DR GABRIELLE JAMELA HOSEIN
IF YOU are sensible, you didn’t call up the parents of children, whose SEA results came out last week, to ask about what school they were assigned. Results tell us there was real disappointment in nearly 10,000 households, requiring compassion and sensitivity.
Many parents and children waited up to midnight to find out what perhaps should have been available from 8 am the next day, for finding out about passing for a third or fourth-choice school at that time can be overwhelming. There is just so much we don’t think about in terms of our emotional lives as we walk children through their academic journey.
Successful children focused on the achievement of getting their first choice, rather than getting into a good school or doing well in terms of their exam marks. Children who didn’t get into their first choice, but still passed for a great school, would have been disappointed and perhaps ashamed.
As the ministry is trying to move away from hierarchy and stigma, keep this in mind. A few marks could impact first and second-choice placement, which is also determined by the competition for places in the school.
I knew two students whose overall marks differed by one per cent. One got into his first choice the other was placed in her second. Imagine the difference in emotions they felt because “first choice” has become such a marker of status instead of how well they did on the exam, or even how settled they could feel about the quality of their school.
Parents of children with third or fourth-choice placements need a day when a school guidance counsellor or principal can help them to identify the best options for their child. Send him or her to a fourth-choice option, resit the exam or seek lessons? Were the challenges academic, related to undiagnosed learning difficulties or a child’s emotional challenges?
It is excellent to provide remedial mathematics and English language classes to the thousands of students who scored less than 50 per cent this year.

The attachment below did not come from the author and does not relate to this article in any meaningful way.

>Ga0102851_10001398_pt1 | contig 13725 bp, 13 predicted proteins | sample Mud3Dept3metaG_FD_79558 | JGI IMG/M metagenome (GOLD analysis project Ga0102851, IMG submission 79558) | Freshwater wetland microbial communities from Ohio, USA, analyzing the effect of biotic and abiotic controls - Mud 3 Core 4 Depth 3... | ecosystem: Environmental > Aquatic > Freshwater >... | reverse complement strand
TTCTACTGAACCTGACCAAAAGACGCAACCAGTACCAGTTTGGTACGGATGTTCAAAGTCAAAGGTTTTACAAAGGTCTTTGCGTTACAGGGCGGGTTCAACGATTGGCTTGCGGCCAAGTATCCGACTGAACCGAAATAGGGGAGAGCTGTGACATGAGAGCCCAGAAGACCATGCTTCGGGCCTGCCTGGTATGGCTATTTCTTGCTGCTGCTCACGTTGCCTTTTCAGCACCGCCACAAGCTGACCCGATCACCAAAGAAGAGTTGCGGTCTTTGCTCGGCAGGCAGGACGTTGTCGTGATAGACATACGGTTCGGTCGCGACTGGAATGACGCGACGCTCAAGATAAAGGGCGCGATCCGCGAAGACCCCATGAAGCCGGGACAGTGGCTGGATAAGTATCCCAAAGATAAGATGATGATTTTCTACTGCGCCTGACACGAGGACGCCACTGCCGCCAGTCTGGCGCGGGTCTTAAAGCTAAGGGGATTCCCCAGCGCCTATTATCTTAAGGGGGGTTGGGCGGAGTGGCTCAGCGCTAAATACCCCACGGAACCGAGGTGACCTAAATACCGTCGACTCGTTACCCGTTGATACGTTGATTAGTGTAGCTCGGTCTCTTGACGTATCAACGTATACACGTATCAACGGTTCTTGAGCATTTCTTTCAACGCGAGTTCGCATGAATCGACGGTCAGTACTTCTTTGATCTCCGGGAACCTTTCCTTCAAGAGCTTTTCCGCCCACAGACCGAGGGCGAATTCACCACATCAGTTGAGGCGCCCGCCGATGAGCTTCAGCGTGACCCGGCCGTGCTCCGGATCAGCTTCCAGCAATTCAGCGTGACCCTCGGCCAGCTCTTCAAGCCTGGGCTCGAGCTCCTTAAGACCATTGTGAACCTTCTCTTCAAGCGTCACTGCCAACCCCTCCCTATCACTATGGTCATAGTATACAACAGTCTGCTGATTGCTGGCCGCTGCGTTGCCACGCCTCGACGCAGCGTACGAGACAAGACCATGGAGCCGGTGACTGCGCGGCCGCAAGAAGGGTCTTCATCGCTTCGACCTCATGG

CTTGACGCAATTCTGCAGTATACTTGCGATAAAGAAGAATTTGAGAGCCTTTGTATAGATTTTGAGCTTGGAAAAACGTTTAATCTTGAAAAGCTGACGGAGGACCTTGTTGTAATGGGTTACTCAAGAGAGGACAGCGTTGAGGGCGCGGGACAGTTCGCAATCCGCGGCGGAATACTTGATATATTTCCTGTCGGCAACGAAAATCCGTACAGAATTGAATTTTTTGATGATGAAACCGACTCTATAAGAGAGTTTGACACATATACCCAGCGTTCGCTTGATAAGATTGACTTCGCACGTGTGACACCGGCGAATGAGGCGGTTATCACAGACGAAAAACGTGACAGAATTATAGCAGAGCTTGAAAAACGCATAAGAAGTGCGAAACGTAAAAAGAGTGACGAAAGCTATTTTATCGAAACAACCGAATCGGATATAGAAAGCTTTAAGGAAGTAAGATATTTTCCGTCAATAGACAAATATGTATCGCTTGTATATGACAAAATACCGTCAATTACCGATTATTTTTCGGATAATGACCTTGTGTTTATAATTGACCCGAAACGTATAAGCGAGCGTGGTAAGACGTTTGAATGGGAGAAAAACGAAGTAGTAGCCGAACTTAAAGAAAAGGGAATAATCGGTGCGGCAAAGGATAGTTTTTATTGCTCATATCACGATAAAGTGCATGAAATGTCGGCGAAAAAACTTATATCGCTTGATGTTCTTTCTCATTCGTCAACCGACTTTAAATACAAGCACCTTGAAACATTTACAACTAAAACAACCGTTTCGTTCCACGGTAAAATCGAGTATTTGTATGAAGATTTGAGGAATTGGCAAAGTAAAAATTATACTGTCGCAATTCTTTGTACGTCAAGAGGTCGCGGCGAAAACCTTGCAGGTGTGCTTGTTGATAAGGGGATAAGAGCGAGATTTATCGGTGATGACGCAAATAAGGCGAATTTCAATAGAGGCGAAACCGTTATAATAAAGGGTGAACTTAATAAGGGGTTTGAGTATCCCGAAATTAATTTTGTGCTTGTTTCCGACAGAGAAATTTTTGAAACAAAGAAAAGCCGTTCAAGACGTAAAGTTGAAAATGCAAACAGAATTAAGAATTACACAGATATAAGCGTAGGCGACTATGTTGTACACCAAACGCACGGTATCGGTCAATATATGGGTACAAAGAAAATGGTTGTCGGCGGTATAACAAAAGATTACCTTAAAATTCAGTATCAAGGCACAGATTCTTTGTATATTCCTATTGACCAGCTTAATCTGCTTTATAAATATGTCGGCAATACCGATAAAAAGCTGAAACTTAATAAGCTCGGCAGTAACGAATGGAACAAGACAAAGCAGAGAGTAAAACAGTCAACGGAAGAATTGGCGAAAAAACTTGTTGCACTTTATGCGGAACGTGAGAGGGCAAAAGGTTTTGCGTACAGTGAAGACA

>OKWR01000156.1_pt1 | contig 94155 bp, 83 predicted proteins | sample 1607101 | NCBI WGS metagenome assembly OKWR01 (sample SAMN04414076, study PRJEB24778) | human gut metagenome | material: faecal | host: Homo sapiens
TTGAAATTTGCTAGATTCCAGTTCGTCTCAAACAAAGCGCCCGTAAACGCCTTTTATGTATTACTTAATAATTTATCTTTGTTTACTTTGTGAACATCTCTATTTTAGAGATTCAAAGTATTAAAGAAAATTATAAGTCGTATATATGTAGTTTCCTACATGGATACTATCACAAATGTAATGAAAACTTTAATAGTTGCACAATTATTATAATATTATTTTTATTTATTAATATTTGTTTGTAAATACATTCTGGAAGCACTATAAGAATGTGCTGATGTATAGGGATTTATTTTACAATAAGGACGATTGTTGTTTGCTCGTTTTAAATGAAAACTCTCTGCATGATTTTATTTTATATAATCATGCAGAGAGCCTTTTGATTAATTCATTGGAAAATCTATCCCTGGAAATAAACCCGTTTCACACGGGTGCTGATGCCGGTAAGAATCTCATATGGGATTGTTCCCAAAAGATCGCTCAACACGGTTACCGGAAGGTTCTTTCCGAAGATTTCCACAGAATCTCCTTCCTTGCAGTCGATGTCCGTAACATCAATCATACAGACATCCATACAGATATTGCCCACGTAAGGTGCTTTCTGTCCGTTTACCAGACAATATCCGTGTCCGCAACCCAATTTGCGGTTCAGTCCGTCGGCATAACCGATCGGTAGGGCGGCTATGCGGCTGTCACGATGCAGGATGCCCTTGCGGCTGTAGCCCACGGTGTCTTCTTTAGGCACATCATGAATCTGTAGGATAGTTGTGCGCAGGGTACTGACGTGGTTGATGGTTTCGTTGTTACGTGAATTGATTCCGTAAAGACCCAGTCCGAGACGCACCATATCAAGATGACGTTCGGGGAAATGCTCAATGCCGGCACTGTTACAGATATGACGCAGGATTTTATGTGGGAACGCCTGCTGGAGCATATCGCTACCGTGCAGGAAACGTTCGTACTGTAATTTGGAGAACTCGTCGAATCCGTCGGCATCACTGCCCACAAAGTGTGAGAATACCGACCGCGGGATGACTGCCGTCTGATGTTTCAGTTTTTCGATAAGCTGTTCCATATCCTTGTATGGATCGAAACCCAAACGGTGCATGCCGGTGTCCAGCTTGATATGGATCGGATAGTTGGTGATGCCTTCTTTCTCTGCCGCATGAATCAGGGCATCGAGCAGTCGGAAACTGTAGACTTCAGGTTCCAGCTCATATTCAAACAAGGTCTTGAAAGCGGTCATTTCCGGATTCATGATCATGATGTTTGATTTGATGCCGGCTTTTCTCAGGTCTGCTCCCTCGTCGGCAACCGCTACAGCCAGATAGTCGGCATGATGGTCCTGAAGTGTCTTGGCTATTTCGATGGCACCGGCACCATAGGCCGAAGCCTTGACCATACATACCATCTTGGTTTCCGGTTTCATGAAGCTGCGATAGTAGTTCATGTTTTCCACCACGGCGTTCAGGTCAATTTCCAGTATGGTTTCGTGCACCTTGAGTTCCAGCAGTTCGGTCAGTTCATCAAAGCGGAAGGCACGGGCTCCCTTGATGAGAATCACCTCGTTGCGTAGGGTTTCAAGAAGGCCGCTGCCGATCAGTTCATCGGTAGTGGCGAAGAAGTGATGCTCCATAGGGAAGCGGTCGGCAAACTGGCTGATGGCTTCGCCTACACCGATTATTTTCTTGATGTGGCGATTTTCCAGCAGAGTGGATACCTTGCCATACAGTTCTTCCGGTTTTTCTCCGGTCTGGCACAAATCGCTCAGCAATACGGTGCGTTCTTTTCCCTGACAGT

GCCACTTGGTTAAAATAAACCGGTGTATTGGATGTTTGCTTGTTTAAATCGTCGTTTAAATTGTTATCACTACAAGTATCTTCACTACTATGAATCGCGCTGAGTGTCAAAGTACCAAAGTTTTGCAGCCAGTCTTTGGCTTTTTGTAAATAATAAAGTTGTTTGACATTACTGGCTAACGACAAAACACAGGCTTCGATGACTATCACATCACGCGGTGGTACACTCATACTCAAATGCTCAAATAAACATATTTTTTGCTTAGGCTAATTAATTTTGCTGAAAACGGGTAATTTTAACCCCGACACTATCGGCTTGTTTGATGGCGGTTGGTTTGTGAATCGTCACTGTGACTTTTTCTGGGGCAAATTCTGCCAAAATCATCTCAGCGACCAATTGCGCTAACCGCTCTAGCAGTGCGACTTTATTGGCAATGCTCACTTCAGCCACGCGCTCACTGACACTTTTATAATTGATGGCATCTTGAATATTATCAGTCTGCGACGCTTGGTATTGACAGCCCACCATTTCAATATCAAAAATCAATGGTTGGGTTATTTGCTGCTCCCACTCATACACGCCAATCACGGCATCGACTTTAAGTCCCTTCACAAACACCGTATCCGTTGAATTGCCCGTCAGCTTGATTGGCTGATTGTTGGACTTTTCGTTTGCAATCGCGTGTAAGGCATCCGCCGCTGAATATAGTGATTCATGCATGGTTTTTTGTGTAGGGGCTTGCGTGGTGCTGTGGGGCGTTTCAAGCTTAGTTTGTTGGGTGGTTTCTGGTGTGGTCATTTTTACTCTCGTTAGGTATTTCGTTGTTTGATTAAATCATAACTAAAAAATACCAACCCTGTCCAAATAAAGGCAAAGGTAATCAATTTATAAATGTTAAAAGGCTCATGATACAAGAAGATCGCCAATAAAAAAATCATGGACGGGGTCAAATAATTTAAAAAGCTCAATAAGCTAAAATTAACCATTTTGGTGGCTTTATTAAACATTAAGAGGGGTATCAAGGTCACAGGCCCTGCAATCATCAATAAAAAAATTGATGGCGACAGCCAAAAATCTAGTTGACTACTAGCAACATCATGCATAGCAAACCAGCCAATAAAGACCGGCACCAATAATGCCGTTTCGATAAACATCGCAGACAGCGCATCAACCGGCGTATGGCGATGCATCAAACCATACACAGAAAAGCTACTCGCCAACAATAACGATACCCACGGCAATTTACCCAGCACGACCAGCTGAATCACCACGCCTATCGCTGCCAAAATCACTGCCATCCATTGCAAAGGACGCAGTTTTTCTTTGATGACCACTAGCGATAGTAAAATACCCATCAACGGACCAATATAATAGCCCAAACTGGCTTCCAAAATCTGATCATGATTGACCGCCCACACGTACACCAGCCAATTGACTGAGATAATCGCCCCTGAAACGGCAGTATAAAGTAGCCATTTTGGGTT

According to press reports, 27.81 per cent (5,305 pupils), of the 19,079 pupils who wrote the exam, scored 30 per cent or below. The number of those who scored above 50 per cent totalled to 37.06 per cent. Only 0.47 per cent of pupils (89 pupils) scored above 90 per cent. The majority of students are therefore incapable of managing Form 1 next year, whether academically or emotionally (and they are connected), given these results. Beyond remedial classes over the holidays, it simply cannot be school as usual in September.
We continue to underestimate four key things. The impact of domestic violence on children given that, among Caribbean countries, Trinidad and Tobago recorded one of the highest percentage increases in domestic violence during the pandemic. The impact of unreported child abuse including child sexual abuse which all data would suggest increased as children were kept home for two years (reports to the Children’s Authority tend to be highest in May and October when children return from school vacation). The impact of increased poverty as, in July 2021, UNICEF reported a projected increase in severe poverty for children from two per cent pre-pandemic to 18 per cent as a result of the pandemic. And, undiagnosed learning challenges related to neurodiversity, disability and trauma.
Added to remedial teaching, could these children be assessed to find out how much of their results are related to a need for more school, taught in the same neurotypical way, or a need for something else that early intervention can better tackle?
Zi was completing SEA practice tests at school and attending lessons twice a week, but her math marks were simply not improving though both her teachers were very good. We pulled out a giant whiteboard and started to teach her in extremely specific, visual ways. Her marks doubled in two months. Regardless of how many practice tests she did or how often her teachers went over the material in the same ways, that would just not have happened.
If we provide remedial education to students who are being failed by current teaching approaches, we may still be setting them up to think they are not capable in subjects at which they could excel, because we didn’t recognise their learning or emotional issues.
Covid19 and online learning (and its lack) made a huge difference on children’s marks, but we will be missing children’s other realities if we reduced their results, and our response, to just that.
Diary of a mothering worker